thanks and have a nice weekend.

Super Bronze

Re: router with cef ,and multilayer switch with cef,

Disclaimer

The    Author of this posting offers the information contained within this    posting without consideration and with the reader's understanding that    there's no implied or expressed suitability or fitness for any  purpose.   Information provided is for informational purposes only and  should not   be construed as rendering professional advice of any kind.  Usage of  this  posting's information is solely at reader's own risk.

Liability Disclaimer

In    no event shall Author be liable for any damages whatsoever  (including,   without limitation, damages for loss of use, data or  profit) arising  out  of the use or inability to use the posting's  information even if  Author  has been advised of the possibility of such  damage.

Posting

A good question, that I don't know the truly accurate answer too, but I would suspect MAC's would be handled as normal.  Consider almost all the routing entries are going to use few MACs, as you note, the next hop MAC for particular destination routes.  This normally isn't much of an issue for software based routers either, i.e. converting next hop IP to next hop MAC.

PS:

Returning to your original question, of which to pick, L3 switch or router, strictly on performance, I agree with Peter for the reasons he describes although do keep in mind in Cisco's product line-up, not every "router" is performance limited by is main CPU, like ISRs.  Examples would include the 7200 with NSE-1, the 7304 with NSE-100/150, the 7600 series (of course a rebadged 6500), the CRS series, the ASR 100 series, the ASR 9000 series and the XR 1200 series.  These series "route" in hardware, either (normally) completely or partially.  So, if cost isn't a factor, a CRS-3 might be a good choice

As Peter also described, L3 switches (and hardware based routers) often have fewer feature than a CPU based router.  This because it's both difficult and expensive to implement every feature in hardware.  Normally hardware based routers and L3 switches only deal well with typical traffic; they can perform surprisingly poorly when hit with unexpected, i.e. non-hardware accelerated, traffic.

Years ago, I analyzed why Code Red "melted down" some core "routers".  These were Brand X, but their architecture and perforamance were like a flow-based, not CEF-based, 6500 with sup2 and fabric.  I discovered I could cause one of these to go into meltdown if I forwarded to it about 3 Mbps of packets with each single packet going to different IPs.  Being flow-based, each one of these single packets were software forwarded.  Subsequent packets would have been flow cached in hardware, but there were no subsequence packets for each new flow.

Also years ago, I tested the impact of reducing timing intervals for RIP updates between a pair of 2811 and a 3750G.  When I got down to 1 second updates, the 2811 were doing just fine but the 3750G's CPU was maxed out.  "Control plane" processing on many L3 switches isn't hardware accelerated.  What this seem to demonstrate was the "fast" 3750G's CPU wasn't nearly as fast as the CPU used on the 2811.  (BTW, this is also demonstrates why L3 switches might have CoPP features.)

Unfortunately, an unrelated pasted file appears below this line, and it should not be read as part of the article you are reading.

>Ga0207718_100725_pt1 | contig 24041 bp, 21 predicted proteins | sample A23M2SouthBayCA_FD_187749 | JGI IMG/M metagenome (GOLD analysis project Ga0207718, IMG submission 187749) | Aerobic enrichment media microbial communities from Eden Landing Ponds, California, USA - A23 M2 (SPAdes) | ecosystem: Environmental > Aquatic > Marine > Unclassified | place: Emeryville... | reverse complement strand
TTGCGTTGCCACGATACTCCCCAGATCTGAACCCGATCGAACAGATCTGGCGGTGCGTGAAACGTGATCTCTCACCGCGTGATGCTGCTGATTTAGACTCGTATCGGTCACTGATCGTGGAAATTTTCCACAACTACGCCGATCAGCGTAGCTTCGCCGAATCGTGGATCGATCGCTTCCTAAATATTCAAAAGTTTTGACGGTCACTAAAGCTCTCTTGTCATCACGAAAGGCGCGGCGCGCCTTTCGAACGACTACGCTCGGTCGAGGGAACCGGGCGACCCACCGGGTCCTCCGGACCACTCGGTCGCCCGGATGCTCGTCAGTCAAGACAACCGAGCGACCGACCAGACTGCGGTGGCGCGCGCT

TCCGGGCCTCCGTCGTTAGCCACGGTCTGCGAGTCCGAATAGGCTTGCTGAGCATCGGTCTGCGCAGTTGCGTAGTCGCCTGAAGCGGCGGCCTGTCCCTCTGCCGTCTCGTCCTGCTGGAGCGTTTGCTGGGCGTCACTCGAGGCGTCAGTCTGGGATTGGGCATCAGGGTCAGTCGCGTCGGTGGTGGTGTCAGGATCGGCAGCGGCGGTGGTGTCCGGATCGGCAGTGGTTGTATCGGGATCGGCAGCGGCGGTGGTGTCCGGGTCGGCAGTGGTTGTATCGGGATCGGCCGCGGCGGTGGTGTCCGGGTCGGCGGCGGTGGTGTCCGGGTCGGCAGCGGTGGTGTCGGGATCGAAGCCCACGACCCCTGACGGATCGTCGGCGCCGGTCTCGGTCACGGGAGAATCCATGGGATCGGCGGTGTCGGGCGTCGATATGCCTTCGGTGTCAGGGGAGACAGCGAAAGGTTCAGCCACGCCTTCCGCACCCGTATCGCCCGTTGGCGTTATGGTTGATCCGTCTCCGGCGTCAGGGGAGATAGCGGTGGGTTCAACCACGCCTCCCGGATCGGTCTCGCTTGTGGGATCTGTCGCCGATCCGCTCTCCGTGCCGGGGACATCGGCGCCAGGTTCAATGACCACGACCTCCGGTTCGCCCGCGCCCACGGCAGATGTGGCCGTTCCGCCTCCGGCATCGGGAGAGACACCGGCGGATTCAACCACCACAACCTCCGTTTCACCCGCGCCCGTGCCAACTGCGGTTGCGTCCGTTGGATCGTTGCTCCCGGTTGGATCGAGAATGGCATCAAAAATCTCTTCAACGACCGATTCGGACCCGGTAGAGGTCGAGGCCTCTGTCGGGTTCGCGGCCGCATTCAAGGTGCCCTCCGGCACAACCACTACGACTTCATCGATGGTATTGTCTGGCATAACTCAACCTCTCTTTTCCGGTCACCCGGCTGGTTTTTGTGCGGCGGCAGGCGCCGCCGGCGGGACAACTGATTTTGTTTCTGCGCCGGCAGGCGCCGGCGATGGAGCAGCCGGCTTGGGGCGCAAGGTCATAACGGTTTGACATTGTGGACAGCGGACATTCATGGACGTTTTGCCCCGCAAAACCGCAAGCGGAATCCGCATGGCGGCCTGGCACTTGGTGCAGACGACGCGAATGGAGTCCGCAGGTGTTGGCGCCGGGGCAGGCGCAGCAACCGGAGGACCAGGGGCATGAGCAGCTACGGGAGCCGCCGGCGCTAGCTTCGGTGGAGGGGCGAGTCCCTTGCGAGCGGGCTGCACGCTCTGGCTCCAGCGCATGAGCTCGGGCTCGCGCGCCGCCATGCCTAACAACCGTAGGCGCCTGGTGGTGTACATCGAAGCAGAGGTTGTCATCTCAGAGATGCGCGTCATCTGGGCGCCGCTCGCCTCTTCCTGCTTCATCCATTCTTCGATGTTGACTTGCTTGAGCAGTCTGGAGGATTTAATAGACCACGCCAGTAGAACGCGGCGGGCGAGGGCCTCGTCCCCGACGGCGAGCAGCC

So in answer to your question about what's the faster platform to route between two VLANs, Peter's reply is 100% correct for "normal" traffic, but if your traffic is "abnormal" (at least as far as hardware acceleration is concerned), some CPU routers could, again in very specific situations, be faster.

New Member

Re: router with cef ,and multilayer switch with cef,

Why do some routers not have TCAMs and instead rely on a software lookup, even for CEF?

Super Bronze

Re: router with cef ,and multilayer switch with cef,

Disclaimer

The     Author of this posting offers the information contained within this     posting without consideration and with the reader's understanding  that    there's no implied or expressed suitability or fitness for any   purpose.   Information provided is for informational purposes only and   should not   be construed as rendering professional advice of any kind.   Usage of  this  posting's information is solely at reader's own risk.

Liability Disclaimer

In     no event shall Author be liable for any damages whatsoever   (including,   without limitation, damages for loss of use, data or   profit) arising  out  of the use or inability to use the posting's   information even if  Author  has been advised of the possibility of  such  damage.

Posting

ex-engineer wrote:

Why do some routers not have TCAMs and instead rely on a software lookup, even for CEF?

Allows them to be built less expensively and also allows them to be extremely flexible in what they do.  Remember some pre-CEF routers become CEF routers with just an IOS upgrade.

Cisco Employee

Re: router with cef ,and multilayer switch with cef,

Sarah,

I actually expected you would ask about this information!

The truth is - I do not know for sure, but my idea is as follows: Even if the adjacency is stored in the normal RAM, you do not need CPU to access it. The TCAM is the embodiment of the lookup algorithm - the result from TCAM can be used as a pointer to the RAM where the appropriate adjacency record is stored. Subsequent accessing the RAM can also be done without CPU's attention - think how DMA (Direct Memory Access) works - the common technique used in PCs for quite long a time to allow peripherals to transfer large bulks of data to and from RAM without CPU's attention or help.

Similar technique can be used in multilayer switches: the destination IP address is fed into the TCAM, producing a hash representing the location of the associated adjacency entry in some kind of RAM, either the system RAM or a RAM associated with the switching matrix. The switching matrix then accesses this adjacency entry and produces a new frame accordingly.

Best regards,

Peter